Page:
Homologous recombination is exquisitely activated only during specific cell phases. In the G1 phase, homologous recombination activity is completely suppressed. According to previous reports, the activation of homologous recombination during specific cell phases depends on the kinase activity of cyclin-dependent kinase 1 (CDK1). However, the precise regulatory mechanism and target substrates of CDK1 for this regulation have not been completely determined. Here, we report that the budding yeast CDK1, Cdc28, phosphorylates the major homologous recombination regulators Rad51 and Rad52. This phosphorylation occurs in the G2/M phase by Cdc28 in combination with G2/M phase cyclins. Nonphosphorylatable mutations in Rad51 and Rad52 impair the DNA binding affinity of Rad51 and the affinity between Rad52 rings that leads to their interaction. Collectively, our data provide detailed insights into the regulatory mechanism of cell cycle–dependent homologous recombination activation in eukaryotic ce..

A nearly free electron metal and a Mott insulating state can be thought of as opposite ends of the spectrum of possibilities for the motion of electrons in a solid. Understanding their interaction lies at the heart of the correlated electron problem. In the magnetic oxide metal PdCrO2, nearly free and Mott-localized electrons exist in alternating layers, forming natural heterostructures. Using angle-resolved photoemission spectroscopy, quantitatively supported by a strong coupling analysis, we show that the coupling between these layers leads to an “intertwined” excitation that is a convolution of the charge spectrum of the metallic layer and the spin susceptibility of the Mott layer. Our findings establish PdCrO2 as a model system in which to probe Kondo lattice physics and also open new routes to use the a priori nonmagnetic probe of photoemission to gain insights into the spin susceptibility of correlated electron materials.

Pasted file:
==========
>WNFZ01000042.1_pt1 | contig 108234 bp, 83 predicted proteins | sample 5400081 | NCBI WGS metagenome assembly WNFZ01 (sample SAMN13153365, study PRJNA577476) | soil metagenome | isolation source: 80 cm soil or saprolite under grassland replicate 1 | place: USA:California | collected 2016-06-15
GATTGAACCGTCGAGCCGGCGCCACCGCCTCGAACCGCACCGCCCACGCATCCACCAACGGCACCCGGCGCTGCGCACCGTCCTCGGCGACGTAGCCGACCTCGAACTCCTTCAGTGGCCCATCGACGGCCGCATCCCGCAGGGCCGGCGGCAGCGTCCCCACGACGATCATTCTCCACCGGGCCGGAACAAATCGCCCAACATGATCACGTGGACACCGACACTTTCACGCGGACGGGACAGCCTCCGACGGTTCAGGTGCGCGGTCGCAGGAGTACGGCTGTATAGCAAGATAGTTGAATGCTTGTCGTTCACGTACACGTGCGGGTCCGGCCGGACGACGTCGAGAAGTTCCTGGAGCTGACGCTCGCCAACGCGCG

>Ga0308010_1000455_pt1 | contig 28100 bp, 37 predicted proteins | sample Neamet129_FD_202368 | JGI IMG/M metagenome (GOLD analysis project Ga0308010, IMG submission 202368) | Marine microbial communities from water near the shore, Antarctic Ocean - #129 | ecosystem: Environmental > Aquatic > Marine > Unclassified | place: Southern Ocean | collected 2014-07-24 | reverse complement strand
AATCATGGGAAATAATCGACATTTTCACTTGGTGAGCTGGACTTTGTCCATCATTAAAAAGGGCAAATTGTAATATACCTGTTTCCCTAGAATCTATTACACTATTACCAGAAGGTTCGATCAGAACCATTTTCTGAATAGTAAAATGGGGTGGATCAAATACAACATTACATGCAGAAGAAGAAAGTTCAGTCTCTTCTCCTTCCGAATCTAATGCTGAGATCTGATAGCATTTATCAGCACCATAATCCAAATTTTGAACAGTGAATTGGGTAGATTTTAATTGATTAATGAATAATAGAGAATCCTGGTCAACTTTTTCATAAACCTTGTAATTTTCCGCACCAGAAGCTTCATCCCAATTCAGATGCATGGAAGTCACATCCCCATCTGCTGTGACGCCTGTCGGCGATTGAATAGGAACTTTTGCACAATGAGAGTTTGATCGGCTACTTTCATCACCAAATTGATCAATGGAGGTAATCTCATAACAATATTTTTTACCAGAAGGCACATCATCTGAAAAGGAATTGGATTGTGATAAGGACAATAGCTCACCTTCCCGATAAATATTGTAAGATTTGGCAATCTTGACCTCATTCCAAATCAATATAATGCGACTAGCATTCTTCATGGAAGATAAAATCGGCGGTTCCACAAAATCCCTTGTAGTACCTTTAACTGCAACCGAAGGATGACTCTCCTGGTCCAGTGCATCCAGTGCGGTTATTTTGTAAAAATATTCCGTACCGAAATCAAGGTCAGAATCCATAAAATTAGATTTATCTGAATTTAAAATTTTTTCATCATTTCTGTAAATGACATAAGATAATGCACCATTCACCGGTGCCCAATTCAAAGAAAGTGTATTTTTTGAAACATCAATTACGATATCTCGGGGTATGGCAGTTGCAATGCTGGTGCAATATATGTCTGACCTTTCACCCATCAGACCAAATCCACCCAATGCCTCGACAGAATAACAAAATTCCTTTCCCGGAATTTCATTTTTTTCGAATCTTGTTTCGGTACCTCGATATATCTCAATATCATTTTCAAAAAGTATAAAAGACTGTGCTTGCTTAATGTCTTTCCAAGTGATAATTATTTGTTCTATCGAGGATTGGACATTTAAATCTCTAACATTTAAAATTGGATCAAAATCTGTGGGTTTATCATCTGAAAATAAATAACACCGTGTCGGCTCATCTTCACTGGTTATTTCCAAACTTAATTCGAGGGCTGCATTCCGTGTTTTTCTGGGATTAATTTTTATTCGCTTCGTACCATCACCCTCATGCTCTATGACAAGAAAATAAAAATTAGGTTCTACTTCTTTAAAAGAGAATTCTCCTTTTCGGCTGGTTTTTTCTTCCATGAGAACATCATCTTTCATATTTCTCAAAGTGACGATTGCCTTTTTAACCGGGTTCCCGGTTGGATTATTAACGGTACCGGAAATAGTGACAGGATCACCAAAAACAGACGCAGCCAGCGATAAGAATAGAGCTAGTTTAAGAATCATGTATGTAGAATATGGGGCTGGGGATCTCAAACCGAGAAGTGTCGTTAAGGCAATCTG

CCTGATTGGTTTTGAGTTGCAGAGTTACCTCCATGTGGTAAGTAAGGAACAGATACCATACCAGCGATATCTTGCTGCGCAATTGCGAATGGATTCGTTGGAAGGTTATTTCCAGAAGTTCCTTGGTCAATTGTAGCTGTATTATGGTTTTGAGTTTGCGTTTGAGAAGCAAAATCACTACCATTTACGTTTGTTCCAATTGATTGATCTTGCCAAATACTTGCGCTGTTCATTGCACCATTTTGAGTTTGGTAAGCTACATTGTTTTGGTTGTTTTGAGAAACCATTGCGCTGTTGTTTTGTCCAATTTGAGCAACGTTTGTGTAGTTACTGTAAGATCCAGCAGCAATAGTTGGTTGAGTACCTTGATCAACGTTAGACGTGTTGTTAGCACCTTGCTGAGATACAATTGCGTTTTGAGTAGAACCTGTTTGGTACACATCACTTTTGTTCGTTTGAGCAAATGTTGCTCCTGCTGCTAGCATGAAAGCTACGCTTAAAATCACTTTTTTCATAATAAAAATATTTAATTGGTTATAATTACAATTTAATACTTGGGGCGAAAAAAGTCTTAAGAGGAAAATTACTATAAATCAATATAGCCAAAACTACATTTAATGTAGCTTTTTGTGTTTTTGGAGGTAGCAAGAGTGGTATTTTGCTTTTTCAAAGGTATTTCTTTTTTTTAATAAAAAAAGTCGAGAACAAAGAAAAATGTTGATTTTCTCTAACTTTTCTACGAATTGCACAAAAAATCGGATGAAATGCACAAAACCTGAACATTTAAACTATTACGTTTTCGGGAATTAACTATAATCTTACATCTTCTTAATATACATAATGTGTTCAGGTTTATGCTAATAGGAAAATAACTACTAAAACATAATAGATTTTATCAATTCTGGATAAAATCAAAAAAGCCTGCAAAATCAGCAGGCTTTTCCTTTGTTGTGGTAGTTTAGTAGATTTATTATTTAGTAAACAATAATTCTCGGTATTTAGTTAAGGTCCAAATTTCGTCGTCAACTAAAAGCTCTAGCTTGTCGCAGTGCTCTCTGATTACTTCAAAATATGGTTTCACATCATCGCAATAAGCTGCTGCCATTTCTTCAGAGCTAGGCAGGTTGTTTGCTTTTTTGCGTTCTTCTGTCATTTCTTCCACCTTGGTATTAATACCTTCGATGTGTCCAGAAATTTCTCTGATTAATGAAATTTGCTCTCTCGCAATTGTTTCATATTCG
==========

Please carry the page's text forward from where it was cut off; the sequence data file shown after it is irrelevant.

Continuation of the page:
Polyethylene glycols (PEGs) can improve the diffusivity of nanoparticles (NPs) in biological hydrogels, while extended PEG chains severely impede cellular uptake of NPs. Inspired by invasive germs with flagellum-driven mucus-penetrating and fimbriae-mediated epithelium-adhering abilities, we developed germ-mimetic NPs (GMNPs) to overcome multiple barriers in mucosal and tumor tissues. In vitro studies and computational simulations revealed that the tip-specific extended PEG chains on GMNP functioned similarly to flagella, facilitating GMNP diffusion (up to 83.0-fold faster than their counterparts). Meanwhile, the packed PEG chains on the bodies of GMNP mediated strong adhesive interactions with cells similarly to the fimbriae, preserving cellular uptake efficiency. The in vivo results proved the superior tumor permeability and improved oral bioavailability provided by the GMNP (21.9-fold over administration of crystalline drugs). These findings offer useful guidelines for the rational ..